I have to admit I felt a bit foolish this evening. I went to see a lecture by Brian Richmond about hominid bipedalism, although the name didn’t register with me. So I’m sitting there in front, watching him talk about Orrorin and how there haven’t been any good studies about it, all the while thinking “How could he have missed that Science paper about the femur of Orrorin being most morphologically similar to those of australopithecines?” My own unfamiliarity with “who’s who” in anthropology made me feel a bit sheepish when I realized that I was looking at the guy who did that study, d’oh!
I haven’t done much better in terms of paleontology. When the news of dromeosaur tracks broke I wrote a piece about the discovery. I didn’t realize that Jerry Harris, a frequent visitor of this blog, was one of the authors of the paper! Sometimes I think my relative ignorance is good as I am often more careful with what’s being said, but then again recognizing the author (and knowing their work) sometimes allows me to prise apart what they’re trying to get at or how the present research fits in to their other work.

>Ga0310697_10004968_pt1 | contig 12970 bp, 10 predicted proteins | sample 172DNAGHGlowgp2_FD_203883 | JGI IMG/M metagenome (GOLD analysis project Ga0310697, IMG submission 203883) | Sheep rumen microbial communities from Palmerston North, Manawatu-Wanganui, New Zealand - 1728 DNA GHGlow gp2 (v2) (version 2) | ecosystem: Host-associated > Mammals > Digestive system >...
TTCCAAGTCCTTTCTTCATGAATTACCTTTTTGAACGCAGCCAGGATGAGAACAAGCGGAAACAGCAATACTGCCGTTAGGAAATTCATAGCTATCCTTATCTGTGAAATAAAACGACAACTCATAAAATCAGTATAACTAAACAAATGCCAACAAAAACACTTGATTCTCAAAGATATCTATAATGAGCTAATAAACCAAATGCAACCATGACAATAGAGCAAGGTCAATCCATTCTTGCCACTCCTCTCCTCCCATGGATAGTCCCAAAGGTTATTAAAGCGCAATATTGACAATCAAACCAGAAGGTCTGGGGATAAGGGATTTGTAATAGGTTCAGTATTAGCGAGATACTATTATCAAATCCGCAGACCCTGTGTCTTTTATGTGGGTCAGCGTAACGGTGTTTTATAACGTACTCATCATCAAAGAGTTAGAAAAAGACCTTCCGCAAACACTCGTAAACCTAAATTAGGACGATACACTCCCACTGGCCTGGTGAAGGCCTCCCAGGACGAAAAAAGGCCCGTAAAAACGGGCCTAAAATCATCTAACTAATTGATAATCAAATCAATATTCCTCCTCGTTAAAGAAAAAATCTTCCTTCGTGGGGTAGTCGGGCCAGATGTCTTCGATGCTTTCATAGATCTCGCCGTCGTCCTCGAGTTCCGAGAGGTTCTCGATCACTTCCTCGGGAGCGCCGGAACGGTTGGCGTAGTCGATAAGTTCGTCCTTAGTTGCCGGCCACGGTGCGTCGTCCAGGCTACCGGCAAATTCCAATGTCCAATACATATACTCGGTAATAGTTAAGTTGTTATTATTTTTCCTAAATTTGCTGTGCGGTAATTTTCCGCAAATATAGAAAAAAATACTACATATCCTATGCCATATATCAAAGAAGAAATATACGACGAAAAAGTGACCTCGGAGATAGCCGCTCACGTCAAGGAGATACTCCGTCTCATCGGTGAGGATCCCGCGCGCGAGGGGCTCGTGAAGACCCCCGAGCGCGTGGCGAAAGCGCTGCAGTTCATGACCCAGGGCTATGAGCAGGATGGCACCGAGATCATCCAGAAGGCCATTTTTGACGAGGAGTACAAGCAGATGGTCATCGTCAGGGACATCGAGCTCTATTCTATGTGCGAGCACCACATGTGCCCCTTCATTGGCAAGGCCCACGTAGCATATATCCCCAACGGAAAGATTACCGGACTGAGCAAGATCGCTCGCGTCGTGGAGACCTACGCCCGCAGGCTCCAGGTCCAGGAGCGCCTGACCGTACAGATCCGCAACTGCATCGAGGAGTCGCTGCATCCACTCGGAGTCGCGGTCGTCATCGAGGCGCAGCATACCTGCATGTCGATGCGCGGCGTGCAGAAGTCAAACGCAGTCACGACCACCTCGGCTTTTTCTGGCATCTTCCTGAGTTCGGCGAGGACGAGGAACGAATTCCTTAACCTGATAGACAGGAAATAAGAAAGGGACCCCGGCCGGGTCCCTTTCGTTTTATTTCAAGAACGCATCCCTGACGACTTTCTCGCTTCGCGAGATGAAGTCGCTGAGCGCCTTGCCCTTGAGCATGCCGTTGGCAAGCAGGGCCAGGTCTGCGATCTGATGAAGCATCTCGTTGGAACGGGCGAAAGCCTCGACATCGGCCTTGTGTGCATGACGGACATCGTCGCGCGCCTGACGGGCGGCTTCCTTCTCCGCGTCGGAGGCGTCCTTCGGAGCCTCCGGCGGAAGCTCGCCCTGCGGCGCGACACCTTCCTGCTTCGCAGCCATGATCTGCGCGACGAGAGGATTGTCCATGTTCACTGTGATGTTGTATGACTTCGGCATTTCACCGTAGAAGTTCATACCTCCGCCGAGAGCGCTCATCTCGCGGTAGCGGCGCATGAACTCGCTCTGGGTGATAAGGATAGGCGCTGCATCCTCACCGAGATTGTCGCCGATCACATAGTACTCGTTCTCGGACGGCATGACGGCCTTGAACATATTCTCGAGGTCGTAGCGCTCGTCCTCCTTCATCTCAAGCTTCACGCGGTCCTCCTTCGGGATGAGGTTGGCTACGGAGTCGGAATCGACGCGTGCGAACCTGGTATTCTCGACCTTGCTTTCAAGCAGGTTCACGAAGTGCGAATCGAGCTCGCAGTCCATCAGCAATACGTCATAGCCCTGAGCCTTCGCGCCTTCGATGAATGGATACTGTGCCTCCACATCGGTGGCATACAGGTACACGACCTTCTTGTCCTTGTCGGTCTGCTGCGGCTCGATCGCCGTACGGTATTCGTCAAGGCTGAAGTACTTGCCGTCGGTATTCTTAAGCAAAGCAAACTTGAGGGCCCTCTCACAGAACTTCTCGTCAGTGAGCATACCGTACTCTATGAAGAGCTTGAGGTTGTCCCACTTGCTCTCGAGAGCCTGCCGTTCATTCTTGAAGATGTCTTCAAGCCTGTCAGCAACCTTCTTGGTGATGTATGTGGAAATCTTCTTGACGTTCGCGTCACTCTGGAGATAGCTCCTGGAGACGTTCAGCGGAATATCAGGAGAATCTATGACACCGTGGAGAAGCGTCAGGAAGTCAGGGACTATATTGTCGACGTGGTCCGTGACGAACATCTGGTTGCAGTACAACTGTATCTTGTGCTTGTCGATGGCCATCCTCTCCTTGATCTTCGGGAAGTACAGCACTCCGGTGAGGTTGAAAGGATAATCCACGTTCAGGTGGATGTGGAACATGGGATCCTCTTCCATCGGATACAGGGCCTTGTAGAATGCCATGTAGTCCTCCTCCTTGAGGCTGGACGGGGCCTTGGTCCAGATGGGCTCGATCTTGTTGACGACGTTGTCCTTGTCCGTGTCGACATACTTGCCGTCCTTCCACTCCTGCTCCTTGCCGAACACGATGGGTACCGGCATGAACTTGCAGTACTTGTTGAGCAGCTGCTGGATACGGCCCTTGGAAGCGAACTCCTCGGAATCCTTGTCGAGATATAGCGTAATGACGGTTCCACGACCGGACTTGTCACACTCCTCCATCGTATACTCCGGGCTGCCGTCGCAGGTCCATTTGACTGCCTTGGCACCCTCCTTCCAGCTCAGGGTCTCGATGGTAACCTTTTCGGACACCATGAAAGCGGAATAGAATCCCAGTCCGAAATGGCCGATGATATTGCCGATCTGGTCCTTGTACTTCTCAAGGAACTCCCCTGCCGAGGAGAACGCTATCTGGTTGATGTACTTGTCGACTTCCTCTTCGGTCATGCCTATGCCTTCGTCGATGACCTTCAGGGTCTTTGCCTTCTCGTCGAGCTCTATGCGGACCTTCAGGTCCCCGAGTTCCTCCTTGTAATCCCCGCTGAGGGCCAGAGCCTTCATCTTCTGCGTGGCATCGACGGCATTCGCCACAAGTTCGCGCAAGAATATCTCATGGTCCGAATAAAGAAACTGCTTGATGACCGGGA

Indeed, I’m still a little star-struck when I talk to people who are doing scientific research and publishing their findings in journals. I know that they are “real people,” too, but I still get a little nervous when I talk to a professional paleontologist or have a researcher comment on my review of their work. When I slip up and don’t recognize them, then things aren’t so bad, but I have to admit still feeling a bit “small” next to working scientists.